This model of the regional distribution of human populations also assumes that the far flung islands of the Pacific were colonised by the Polynesians much later only following the second wave of immigraion of Homo sapiens out of Africa 70,000 years ago. These were most definitely sailors to have been able to cross the deep oceans. So why would not have the original settlers the same? Could intelligence have evolved so radically in the 80,000 years from that wave of ancestral population of Homo erectus out of Africa? I personally doubt that.

The hypothesis is also based on serious doubts concerning the implications of the Toba catastrophe theory  for the interruption in the diversity and dispersal of humanity from its origins in Africa. The theory is supposed to have generated a bottleneck of just 10,000 human population (1000 breeding pairs) – mostly but not exclusively in Africa; the South Asian (Indian subcontinent Homo erectus population is supposed to have been totally obliterated by a 15 cm ash covering of the ground, but some more local Asian populations were spared the ash from the assumption that wind direction was in their favour and from any long-term change in weather patterns that affected vegetation and food generation. The nearby Homo floresciensis evidently survived the catastrophe in Flores, but there is no comment on whether the Han Chinese variety of the Homo erectus population perished or lived on, nor on who else (in terms of how many breeding pairs) survived in Japan and the Philippines but is justifiably assumed that there were no native population in America and Australia at the time of Toba. Locally, in Asia however, the theory continues that after only 10 years the ash cloud cover was totally blown away, and the land and forest cover returned in a great renewal of biodiversity over the next 60, 000 years during which the new Homo sapiens immediately found scope to start roaming again out of Africa from the 1000 breeding pairs that were left the and to establish themselves extensively first in South Asia, and then slowly migrating again down to the Far East and the Pacific islands to generate a flourishing humanity afresh. This must have been a very entrepreneurial Homo sapiens and reproductively highly prolific population indeed. It is further assumed that the Toba catastrophic theory is consistent with the DNA evidence suggesting a bottleneck in humanity that could have been caused by such a major catastrophe; DNA however may not be a very good indicator of ‘genetic diversity’ in that what actually matters are the actual genes and their diversity and there may be biological traits that are dependent on the expression of multiple genes: this is to say that genes are embedded amongst extensive junk DNA where nucleotidic sequence variations make not an iota of difference to the phenotype so that we do see diversity in humanity that is inexplicable in terms of DNA sequencing alone. Further, it needs to provide evidence that matches the current DNA with the populations Homo sapiens and Homo erectus that are supposed to have remained just after the volcanic eruption and state categorically that the south Asian population was totally decimated by the disaster. Thus, the Toba catastrophe theory for the decimation of South Asian Homo erectus does not stand up to scrutiny to add to the theory presented in my 7th July report of the fundamental considerations explaining the current diversity of human populations worldwide.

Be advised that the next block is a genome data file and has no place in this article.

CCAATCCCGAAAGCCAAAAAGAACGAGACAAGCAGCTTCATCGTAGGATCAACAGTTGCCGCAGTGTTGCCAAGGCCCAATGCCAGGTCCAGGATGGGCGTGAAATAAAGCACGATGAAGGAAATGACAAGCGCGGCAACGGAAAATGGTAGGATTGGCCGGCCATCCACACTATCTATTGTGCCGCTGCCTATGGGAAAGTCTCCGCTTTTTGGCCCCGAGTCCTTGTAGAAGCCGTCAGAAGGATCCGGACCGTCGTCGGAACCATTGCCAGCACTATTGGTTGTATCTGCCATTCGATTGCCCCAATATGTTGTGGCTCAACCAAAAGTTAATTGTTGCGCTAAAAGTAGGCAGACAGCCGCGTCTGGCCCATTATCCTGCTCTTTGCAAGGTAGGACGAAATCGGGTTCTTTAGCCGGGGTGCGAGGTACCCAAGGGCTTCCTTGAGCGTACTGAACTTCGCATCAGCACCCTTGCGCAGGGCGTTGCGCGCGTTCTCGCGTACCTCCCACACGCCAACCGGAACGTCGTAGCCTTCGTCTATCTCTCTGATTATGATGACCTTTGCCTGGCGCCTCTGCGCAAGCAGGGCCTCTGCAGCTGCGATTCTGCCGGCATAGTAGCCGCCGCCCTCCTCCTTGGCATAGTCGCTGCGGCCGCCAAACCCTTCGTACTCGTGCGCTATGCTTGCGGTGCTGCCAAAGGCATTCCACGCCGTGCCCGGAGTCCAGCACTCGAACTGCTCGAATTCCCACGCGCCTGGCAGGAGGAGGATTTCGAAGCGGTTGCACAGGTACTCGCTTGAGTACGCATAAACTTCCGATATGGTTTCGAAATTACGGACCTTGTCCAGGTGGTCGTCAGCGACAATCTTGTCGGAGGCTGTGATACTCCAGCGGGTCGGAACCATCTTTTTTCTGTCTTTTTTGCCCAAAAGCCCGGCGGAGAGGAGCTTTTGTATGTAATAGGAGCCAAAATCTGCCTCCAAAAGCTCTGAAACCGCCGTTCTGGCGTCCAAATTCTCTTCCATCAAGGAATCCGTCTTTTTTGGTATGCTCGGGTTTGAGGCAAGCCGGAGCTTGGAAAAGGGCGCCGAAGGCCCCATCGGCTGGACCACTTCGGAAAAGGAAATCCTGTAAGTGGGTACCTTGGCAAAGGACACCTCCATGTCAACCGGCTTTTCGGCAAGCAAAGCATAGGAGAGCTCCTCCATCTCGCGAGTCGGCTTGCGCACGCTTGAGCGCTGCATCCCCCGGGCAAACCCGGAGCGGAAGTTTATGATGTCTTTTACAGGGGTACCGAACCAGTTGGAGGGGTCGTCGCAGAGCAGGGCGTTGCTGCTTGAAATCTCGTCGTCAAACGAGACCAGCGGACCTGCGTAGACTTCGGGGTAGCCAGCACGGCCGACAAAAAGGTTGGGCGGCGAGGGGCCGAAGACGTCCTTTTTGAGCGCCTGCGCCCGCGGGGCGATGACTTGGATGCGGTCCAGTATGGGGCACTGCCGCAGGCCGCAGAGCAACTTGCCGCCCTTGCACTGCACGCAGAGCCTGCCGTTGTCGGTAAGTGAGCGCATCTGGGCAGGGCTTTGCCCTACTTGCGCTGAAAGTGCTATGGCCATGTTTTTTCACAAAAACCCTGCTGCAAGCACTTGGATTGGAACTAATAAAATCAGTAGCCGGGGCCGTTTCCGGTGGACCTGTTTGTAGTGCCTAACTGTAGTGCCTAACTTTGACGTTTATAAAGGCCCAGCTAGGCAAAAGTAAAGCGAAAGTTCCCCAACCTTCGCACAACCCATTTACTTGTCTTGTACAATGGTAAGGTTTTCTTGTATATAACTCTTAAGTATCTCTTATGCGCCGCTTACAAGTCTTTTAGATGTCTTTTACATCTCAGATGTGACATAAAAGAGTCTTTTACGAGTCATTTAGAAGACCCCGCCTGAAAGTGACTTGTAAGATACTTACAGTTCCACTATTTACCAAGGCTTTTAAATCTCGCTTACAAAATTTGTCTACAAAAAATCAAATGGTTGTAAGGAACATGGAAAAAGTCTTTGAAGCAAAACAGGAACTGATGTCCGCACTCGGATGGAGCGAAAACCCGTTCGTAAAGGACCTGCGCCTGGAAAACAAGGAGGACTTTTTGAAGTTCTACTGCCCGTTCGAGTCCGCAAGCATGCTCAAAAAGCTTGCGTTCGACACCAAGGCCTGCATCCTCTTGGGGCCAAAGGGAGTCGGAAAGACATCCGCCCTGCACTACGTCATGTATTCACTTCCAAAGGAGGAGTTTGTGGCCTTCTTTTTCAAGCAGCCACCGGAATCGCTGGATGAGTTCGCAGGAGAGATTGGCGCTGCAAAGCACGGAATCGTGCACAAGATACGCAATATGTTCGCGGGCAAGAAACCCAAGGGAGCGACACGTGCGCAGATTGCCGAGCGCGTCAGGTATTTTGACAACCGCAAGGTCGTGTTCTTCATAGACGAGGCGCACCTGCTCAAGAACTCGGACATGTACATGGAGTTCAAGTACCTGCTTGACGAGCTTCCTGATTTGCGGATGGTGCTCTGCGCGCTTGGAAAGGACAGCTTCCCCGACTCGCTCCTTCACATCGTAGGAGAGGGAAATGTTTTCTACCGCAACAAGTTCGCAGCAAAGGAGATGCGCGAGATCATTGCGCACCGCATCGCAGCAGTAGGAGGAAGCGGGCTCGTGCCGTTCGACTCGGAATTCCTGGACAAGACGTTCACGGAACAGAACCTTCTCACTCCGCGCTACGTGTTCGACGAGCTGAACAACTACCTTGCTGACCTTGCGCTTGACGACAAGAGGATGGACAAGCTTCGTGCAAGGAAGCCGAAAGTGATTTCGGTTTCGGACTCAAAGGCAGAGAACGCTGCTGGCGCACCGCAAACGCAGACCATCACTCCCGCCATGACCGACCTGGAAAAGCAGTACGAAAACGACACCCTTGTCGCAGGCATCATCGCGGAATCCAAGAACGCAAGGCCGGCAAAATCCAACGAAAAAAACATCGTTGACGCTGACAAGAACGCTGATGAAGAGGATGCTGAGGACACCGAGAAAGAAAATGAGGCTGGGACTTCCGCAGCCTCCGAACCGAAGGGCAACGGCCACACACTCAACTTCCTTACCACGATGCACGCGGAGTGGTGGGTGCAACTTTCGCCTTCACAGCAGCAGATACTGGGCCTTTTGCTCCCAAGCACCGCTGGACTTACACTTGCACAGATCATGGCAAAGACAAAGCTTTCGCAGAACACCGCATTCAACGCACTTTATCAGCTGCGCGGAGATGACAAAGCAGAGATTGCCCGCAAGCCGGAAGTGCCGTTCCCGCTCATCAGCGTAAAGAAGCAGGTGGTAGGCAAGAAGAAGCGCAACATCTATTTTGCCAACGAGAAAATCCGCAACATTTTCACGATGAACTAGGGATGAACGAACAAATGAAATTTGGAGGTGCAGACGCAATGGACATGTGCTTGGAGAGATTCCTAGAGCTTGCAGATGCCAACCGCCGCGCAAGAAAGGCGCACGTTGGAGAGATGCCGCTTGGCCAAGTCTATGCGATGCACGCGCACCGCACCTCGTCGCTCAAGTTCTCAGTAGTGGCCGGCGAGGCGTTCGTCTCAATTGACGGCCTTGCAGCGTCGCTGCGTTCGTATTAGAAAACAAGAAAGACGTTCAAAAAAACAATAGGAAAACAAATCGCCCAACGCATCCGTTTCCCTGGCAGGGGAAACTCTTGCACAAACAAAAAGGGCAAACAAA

Last edited: 10.03 am, 17 July 2012.